The Collapse of the Textile Industry in Kano affects Africa’s largest textile market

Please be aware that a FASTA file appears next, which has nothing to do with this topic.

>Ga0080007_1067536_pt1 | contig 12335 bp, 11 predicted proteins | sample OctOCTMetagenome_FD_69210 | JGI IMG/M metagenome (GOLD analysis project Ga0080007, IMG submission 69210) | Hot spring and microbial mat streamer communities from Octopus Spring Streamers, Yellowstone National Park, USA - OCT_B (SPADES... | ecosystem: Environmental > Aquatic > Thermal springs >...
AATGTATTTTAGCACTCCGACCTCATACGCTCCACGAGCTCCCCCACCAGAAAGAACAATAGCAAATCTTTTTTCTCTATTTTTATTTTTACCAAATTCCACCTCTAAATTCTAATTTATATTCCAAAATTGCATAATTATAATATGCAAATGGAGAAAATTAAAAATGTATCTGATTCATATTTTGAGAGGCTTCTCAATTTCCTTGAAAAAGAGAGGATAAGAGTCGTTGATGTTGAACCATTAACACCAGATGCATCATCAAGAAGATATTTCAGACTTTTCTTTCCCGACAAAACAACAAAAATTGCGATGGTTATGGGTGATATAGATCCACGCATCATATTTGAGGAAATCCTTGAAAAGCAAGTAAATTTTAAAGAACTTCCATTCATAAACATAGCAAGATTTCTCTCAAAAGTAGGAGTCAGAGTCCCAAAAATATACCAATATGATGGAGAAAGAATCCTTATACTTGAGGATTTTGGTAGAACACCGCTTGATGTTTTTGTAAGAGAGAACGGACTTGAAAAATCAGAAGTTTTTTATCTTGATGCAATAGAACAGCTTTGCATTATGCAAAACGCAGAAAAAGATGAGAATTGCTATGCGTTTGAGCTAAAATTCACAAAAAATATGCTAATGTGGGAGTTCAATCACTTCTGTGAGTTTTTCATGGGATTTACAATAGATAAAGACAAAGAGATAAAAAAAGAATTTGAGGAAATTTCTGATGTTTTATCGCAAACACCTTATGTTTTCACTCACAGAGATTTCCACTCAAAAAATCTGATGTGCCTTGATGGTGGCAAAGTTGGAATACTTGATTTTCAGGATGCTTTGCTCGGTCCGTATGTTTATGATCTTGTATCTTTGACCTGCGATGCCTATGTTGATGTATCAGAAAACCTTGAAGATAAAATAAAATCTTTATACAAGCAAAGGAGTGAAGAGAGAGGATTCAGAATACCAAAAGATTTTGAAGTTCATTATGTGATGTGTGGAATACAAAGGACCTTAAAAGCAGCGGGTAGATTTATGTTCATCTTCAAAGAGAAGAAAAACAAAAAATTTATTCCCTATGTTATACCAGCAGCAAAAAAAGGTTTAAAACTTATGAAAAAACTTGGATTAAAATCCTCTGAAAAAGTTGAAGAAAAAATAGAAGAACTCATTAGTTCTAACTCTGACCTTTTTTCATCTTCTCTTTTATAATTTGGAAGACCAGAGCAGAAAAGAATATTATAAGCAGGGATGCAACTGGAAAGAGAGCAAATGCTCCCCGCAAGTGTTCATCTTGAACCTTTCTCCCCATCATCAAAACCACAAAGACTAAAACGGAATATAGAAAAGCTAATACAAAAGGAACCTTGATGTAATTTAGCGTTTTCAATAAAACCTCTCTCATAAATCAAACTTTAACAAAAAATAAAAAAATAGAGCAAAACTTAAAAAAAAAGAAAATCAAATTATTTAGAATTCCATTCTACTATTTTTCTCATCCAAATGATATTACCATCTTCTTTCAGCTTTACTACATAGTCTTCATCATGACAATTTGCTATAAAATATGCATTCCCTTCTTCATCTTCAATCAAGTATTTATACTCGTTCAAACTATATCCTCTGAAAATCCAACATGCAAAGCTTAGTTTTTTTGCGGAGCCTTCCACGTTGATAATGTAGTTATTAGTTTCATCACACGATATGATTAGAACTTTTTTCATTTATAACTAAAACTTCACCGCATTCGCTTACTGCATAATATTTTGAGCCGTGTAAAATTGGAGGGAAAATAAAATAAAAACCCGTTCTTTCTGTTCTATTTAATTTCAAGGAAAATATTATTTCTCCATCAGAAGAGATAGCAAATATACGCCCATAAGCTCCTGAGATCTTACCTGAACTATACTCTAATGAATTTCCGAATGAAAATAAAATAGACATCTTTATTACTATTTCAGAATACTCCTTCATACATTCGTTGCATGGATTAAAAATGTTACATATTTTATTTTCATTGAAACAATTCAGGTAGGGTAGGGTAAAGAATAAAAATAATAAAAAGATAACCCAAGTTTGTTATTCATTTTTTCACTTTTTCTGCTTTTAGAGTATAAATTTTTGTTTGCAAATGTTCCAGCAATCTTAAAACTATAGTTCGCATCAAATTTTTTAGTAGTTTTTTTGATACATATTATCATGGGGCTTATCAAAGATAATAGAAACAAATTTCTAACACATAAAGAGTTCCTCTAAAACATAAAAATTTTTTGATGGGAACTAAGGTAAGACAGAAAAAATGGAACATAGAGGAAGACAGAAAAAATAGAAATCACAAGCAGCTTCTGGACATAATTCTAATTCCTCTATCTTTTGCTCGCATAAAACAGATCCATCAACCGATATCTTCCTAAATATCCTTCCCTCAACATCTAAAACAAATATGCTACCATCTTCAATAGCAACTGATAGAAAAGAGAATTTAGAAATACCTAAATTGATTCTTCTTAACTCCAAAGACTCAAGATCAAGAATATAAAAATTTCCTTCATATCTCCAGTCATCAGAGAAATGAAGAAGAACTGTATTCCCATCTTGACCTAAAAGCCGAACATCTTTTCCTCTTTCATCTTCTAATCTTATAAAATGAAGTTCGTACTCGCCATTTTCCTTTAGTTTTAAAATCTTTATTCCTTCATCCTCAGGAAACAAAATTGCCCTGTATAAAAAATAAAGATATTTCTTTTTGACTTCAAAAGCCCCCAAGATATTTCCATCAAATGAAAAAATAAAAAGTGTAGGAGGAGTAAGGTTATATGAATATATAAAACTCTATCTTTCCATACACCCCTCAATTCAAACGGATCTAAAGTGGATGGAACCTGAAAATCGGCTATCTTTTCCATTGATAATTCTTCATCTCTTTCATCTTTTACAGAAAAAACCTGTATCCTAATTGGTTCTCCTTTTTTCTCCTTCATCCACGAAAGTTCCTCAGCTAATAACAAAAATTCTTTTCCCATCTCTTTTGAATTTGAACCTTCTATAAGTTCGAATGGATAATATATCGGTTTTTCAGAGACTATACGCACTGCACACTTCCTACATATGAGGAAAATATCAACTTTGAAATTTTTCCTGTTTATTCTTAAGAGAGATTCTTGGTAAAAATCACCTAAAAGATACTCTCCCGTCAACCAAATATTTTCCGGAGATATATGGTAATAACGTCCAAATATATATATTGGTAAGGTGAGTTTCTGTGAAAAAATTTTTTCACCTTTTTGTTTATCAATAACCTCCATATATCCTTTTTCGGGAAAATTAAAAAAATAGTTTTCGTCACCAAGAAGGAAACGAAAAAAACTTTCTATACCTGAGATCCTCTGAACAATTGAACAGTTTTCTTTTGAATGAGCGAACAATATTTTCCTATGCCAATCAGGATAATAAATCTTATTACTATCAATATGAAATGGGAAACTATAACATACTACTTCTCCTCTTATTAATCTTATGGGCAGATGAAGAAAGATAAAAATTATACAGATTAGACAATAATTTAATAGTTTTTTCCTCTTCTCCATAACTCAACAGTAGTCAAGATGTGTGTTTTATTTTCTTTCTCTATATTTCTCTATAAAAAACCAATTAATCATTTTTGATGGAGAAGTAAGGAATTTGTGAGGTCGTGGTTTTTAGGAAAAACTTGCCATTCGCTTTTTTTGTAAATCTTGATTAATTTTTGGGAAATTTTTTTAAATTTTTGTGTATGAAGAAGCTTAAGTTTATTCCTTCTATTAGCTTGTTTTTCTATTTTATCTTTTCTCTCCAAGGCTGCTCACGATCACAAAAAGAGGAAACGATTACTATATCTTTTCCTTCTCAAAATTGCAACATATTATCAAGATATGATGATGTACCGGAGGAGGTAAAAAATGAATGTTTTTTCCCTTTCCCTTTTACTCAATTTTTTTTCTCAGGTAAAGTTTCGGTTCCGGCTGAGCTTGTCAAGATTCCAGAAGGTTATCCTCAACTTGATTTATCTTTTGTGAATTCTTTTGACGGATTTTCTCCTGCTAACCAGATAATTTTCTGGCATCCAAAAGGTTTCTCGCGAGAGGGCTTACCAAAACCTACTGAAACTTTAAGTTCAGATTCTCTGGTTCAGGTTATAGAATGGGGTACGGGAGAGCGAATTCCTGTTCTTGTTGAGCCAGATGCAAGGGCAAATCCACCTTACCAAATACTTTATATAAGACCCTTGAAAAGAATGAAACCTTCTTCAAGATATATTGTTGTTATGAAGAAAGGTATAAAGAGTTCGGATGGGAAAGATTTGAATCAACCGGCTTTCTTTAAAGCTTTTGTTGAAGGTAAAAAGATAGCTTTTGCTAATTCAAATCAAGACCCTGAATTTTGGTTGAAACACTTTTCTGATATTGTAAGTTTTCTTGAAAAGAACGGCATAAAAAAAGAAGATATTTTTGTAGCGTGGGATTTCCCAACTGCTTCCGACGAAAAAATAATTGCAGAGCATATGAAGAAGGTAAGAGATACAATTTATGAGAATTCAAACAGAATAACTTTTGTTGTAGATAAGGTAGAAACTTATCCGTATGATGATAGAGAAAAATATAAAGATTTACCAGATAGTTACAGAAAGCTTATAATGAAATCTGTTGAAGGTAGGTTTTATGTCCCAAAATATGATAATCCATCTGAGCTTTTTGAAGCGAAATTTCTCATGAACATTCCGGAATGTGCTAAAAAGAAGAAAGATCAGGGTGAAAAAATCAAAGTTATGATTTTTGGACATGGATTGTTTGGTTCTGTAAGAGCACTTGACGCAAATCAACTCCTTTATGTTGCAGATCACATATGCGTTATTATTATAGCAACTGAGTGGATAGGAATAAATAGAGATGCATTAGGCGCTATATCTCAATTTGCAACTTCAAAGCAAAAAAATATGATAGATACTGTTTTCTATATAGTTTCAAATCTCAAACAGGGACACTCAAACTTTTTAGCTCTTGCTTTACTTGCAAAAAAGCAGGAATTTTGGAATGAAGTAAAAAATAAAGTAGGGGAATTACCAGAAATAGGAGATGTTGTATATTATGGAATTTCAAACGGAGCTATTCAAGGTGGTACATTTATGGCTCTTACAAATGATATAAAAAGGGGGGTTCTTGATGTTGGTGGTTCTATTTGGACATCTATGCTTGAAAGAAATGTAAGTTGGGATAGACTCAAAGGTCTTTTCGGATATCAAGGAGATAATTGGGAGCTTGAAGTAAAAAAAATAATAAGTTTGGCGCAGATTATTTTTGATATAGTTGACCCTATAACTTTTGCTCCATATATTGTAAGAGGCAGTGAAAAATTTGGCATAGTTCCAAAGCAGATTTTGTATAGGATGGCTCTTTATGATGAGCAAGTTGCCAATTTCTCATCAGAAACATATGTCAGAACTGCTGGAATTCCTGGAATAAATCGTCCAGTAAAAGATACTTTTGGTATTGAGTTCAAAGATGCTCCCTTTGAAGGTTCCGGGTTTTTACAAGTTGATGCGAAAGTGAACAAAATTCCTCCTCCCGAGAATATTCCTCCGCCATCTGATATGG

The state of Kano Textile Industries and its effect on the Nigerian economy: a study of the Kantin Kwari market in Kano State. The Textile industry in Nigeria is the third largest in Africa after Egypt and South Africa. It is the largest employer of labour in the manufacturing sector. Between 1986 and 1991, the sector accounted for 25% of total manufacturing employment (Eneji, M.A. et al), with over 300, 000 people directly employed in the sub-sector. However, in recent times the industry has been faced with a number of challenges resulting in very high production costs. This brought about the closure of many textile companies in the country; thereby leading to increased unemployment and poverty rates.It is against this backdrop that the study was undertaken to examine the current state of the textile industry in Kano and its effects on the Nigerian economy. For an in depth understanding of the situation, emphasis was placed on the Kantin Kwari textile market in Kano. The Kantin Kwari textile market is one of the largest textile markets in Africa with a daily turnover running into several millions of Naira (K-SEEDS, 2005). With the increasing collapse of the textile industry in the country, the Kantin Kwari market is increasingly flooded with imported textiles.. The data for the survey were gathered using structured questionnaires and in depth interviews. A total of 35 respondents from textile manufacturing industries, textile traders in Kantin Kwari market, relevant government ministry and private organizations were sampled. Majority of the textile firms identified were not functional. Findings from the study revealed that in the past two decades, Kano had about thirty one (31) textile companies which were all functional and operating in full capacity.. In 2012, the study further revealed that only six textile companies still operate with just about three (3) operating fully.. The study also revealed that, in the past when the textile industry in Kano used to be fully functional operating the normal three (3) shifts, each of the textile firms employed more than three thousands (3000) people, but with the present state of the textile industry in Kano, the existing textile firms now employ less than two thousand (2000) workers (A Respondent from the Textile Firm in Kano). Many factors have been attributed to the continuous collapse of the textile industry in Nigeria. In Kano, the study showed 39% of the respondents attributed the collapse of the textile industry to inadequate power supply, while another 30% of them attribute it to low patronage of local textiles, 22% of the manufacturers said the major challenge is lack of raw materials. The study also revealed that as a result of the present decay in the textile industry in Kano, the prices of locally manufactured textile products are very high when compared to imported textiles. This assertion was made by 78% of the respondents. In a similar vein, 83% of the respondents said that majority of the Kantin Kwari market traders do not patronize locally manufactured textile materials. This has invariably affected local manufacturers negatively particularly with the influx of foreigners as agents and dealers of imported textiles. 87% of the traders in the market said that they have been affected negatively by depending on imported textiles. 39% of the traders identified the influx of foreigners into the market as traders to be one of the major effects of the collapse of indigenous textile companies in Kano.